I don’t know many women who look in the mirror and say: “Bring on those wrinkles” or “Love those wrinkles.”
Katherine Hepburn wore turtlenecks and sunglasses as she aged. Today, sales of anti-aging skincare products in the US are soaring: Growth during the last two years was 13 percent, to $1.6 billion, according to consumeraffairs.com. Market analysts predict that those of us who want to remain as young looking as possible, for as long as possible, will drive this growth 20 percent through 2013.
The key phrases here are “young looking,” “as long,” and “as possible.” It’s hard to argue with this goal, unless of course you’d prefer to look old quicker. That doesn’t mean taking the Joan Rivers approach. There is, after all, a point of no return with plastic surgery, no matter how much your disposable income or how skilled your surgeon. Our skin can only take so much.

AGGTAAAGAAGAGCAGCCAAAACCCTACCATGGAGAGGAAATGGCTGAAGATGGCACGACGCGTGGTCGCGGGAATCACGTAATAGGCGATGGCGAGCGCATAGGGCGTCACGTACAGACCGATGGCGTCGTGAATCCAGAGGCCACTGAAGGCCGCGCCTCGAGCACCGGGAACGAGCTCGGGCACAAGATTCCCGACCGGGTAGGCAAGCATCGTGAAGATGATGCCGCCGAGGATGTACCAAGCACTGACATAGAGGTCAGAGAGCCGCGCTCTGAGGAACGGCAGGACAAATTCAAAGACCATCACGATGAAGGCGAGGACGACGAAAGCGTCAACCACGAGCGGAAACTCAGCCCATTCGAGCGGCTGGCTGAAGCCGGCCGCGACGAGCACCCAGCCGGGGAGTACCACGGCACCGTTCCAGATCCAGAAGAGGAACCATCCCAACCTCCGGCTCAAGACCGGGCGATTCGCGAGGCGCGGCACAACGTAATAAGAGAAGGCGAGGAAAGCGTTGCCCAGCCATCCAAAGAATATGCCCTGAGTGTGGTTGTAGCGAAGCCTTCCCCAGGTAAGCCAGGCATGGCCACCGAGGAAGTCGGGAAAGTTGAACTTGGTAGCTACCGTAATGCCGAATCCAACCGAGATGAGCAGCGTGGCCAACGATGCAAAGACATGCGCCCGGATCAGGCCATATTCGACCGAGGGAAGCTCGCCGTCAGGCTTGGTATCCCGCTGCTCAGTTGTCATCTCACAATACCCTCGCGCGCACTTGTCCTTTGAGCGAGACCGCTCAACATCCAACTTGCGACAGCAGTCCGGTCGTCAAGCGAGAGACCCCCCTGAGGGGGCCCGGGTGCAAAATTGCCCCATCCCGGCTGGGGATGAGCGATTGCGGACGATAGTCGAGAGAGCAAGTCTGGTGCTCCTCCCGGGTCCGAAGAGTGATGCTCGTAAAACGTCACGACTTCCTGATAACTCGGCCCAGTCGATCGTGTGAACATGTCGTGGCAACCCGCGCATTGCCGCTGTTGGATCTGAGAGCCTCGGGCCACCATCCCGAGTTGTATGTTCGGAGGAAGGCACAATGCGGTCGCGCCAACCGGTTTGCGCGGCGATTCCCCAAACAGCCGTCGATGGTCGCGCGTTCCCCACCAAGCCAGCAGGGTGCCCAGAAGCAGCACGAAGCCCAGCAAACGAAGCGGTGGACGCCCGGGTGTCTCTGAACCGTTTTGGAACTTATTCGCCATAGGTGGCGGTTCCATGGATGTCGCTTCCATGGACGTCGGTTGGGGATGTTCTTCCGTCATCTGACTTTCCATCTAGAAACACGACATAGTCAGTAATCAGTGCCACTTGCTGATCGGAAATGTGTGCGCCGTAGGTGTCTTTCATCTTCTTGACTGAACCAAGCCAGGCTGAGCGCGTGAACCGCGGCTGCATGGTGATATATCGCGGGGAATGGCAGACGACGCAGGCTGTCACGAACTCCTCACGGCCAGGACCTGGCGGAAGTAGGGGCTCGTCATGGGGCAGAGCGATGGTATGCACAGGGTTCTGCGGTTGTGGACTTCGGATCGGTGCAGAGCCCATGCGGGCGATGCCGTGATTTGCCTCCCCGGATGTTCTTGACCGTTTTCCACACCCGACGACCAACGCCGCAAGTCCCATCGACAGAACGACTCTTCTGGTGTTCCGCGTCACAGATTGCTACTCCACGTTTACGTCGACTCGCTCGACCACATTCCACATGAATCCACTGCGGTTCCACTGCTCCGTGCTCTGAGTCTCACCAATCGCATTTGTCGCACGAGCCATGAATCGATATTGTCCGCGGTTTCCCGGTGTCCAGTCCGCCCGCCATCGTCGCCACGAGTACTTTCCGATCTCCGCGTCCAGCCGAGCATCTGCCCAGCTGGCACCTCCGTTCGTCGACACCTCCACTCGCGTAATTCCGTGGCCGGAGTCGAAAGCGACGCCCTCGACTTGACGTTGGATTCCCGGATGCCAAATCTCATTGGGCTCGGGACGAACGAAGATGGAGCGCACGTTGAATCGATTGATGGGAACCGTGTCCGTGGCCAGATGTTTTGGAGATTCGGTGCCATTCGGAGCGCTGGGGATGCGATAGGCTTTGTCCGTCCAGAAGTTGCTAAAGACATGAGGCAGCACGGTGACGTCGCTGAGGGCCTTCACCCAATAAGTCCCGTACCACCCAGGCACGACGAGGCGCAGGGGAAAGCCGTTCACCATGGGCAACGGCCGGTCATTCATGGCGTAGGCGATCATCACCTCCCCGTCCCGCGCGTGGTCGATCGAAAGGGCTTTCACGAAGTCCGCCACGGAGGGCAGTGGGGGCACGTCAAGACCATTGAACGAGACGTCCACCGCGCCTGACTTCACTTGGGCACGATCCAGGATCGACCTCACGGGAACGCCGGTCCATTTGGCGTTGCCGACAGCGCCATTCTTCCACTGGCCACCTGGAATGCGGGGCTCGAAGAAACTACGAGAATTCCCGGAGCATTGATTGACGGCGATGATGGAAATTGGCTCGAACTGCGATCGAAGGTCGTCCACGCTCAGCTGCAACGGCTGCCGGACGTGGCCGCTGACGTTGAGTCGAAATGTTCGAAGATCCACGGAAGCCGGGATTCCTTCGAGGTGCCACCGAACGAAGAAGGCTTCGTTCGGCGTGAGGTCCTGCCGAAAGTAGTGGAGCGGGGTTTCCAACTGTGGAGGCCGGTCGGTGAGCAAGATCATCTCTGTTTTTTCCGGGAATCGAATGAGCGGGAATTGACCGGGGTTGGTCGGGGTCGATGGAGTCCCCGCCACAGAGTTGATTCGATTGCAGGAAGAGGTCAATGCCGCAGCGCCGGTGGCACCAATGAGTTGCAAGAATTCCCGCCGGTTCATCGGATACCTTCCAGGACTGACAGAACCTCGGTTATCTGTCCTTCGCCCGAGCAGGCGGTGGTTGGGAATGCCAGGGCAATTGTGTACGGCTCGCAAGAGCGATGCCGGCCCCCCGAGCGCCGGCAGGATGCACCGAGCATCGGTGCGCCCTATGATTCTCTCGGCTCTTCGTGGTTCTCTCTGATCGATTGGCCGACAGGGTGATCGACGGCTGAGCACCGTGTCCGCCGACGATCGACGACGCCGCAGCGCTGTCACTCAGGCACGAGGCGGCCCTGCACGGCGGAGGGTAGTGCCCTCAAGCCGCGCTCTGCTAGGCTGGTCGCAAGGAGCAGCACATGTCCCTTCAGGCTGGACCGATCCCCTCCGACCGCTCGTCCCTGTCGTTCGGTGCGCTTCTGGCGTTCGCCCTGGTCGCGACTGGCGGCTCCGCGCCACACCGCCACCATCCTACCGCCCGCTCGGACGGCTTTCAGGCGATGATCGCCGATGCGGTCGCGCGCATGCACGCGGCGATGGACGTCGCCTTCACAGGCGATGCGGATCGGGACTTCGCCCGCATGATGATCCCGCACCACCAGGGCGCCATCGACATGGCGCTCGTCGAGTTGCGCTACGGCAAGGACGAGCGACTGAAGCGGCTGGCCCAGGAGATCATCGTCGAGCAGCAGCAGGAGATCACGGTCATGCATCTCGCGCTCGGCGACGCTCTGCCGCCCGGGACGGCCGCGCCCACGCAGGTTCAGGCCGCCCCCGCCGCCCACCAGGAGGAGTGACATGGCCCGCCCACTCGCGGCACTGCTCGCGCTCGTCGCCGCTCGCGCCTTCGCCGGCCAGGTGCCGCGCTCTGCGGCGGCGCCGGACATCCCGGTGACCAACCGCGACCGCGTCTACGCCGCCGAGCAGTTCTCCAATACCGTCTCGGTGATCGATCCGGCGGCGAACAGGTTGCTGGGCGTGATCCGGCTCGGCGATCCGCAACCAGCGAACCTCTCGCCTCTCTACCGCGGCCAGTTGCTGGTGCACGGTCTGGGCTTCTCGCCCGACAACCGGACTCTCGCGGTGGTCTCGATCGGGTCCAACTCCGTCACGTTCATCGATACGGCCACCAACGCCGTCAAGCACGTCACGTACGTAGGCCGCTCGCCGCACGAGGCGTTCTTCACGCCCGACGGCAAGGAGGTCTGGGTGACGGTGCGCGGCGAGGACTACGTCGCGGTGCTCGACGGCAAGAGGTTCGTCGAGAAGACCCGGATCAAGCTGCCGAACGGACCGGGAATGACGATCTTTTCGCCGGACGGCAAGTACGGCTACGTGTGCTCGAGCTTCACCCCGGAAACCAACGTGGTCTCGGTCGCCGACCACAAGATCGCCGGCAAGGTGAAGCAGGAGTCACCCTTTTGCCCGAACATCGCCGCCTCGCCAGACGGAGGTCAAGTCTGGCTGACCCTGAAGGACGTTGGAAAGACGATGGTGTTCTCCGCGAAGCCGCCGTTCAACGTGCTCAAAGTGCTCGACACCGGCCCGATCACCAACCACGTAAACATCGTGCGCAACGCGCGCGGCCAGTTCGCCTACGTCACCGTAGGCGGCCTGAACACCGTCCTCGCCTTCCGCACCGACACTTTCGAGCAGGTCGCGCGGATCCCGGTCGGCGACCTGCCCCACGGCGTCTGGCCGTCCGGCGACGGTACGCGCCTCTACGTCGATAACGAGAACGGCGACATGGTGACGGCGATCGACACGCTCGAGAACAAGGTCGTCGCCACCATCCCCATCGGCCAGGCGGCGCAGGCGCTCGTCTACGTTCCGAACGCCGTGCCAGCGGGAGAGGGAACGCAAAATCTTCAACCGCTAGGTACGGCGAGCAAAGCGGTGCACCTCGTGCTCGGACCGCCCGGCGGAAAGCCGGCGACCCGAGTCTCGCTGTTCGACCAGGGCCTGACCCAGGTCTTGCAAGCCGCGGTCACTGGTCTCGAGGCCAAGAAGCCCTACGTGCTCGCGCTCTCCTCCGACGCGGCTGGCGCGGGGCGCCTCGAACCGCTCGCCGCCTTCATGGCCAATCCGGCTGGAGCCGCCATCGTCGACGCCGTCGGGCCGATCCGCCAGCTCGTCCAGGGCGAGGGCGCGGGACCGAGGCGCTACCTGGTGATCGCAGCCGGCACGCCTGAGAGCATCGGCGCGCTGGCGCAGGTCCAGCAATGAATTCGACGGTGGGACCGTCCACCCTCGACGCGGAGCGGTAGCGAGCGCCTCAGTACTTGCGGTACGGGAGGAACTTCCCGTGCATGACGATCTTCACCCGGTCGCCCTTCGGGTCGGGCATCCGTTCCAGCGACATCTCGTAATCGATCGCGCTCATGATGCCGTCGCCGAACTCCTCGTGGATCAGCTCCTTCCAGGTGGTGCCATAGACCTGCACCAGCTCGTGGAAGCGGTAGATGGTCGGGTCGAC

It does mean buying creams, lotions and serums that help protect the outer layer of our skin, keeping the moisture in and the toxins out. If we can eliminate a bunch of crow’s feet and laugh lines, I say yes sir. We have so many choices today, so we can experiment to see which products work best. That includes giving some of the drug store brands a try.
When faboverfifty.com debuts at the start of 2010, you’ll learn about Our Skin liked you’ve never learned before.